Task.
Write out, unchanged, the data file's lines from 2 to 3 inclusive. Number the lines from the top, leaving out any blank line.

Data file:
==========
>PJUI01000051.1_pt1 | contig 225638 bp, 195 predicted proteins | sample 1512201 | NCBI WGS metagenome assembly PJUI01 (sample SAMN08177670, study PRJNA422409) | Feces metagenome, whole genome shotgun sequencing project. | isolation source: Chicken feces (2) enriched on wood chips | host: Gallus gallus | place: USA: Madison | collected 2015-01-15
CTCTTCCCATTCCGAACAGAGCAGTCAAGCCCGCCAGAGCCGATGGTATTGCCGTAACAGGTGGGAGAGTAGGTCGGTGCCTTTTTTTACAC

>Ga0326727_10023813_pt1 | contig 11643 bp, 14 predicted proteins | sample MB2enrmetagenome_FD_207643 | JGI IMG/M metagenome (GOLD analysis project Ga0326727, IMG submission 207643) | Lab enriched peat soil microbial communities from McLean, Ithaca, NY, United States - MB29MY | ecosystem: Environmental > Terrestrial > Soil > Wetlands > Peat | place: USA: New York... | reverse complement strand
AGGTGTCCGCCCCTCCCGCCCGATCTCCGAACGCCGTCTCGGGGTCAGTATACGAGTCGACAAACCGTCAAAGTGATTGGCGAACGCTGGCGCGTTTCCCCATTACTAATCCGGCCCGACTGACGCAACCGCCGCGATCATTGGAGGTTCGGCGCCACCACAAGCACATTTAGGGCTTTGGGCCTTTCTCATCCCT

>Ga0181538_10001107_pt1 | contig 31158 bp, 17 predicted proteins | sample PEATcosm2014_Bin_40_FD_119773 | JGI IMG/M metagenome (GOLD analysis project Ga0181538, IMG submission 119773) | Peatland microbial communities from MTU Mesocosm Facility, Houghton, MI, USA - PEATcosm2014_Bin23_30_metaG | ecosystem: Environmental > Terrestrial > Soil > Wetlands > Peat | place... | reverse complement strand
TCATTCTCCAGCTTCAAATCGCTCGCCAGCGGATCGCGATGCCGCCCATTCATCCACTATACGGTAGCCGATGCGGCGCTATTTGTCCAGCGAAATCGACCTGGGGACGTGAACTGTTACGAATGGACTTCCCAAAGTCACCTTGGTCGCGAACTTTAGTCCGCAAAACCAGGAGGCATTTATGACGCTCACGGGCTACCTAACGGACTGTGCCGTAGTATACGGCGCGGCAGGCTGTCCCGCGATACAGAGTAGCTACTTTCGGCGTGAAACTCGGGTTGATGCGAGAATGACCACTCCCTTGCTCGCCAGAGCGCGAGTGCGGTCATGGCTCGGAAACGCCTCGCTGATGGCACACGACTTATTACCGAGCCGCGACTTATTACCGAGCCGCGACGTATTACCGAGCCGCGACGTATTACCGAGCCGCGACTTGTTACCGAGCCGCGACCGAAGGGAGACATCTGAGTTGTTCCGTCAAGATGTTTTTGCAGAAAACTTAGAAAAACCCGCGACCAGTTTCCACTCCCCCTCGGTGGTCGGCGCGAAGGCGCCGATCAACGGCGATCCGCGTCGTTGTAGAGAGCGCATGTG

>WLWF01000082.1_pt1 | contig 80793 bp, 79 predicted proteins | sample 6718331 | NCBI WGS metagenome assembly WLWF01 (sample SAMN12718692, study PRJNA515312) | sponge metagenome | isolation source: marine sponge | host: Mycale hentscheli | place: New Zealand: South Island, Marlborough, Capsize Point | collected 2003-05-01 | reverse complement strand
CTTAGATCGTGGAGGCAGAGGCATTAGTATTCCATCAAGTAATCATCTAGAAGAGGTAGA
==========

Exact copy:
CTCTTCCCATTCCGAACAGAGCAGTCAAGCCCGCCAGAGCCGATGGTATTGCCGTAACAGGTGGGAGAGTAGGTCGGTGCCTTTTTTTACAC

>Ga0326727_10023813_pt1 | contig 11643 bp, 14 predicted proteins | sample MB2enrmetagenome_FD_207643 | JGI IMG/M metagenome (GOLD analysis project Ga0326727, IMG submission 207643) | Lab enriched peat soil microbial communities from McLean, Ithaca, NY, United States - MB29MY | ecosystem: Environmental > Terrestrial > Soil > Wetlands > Peat | place: USA: New York... | reverse complement strand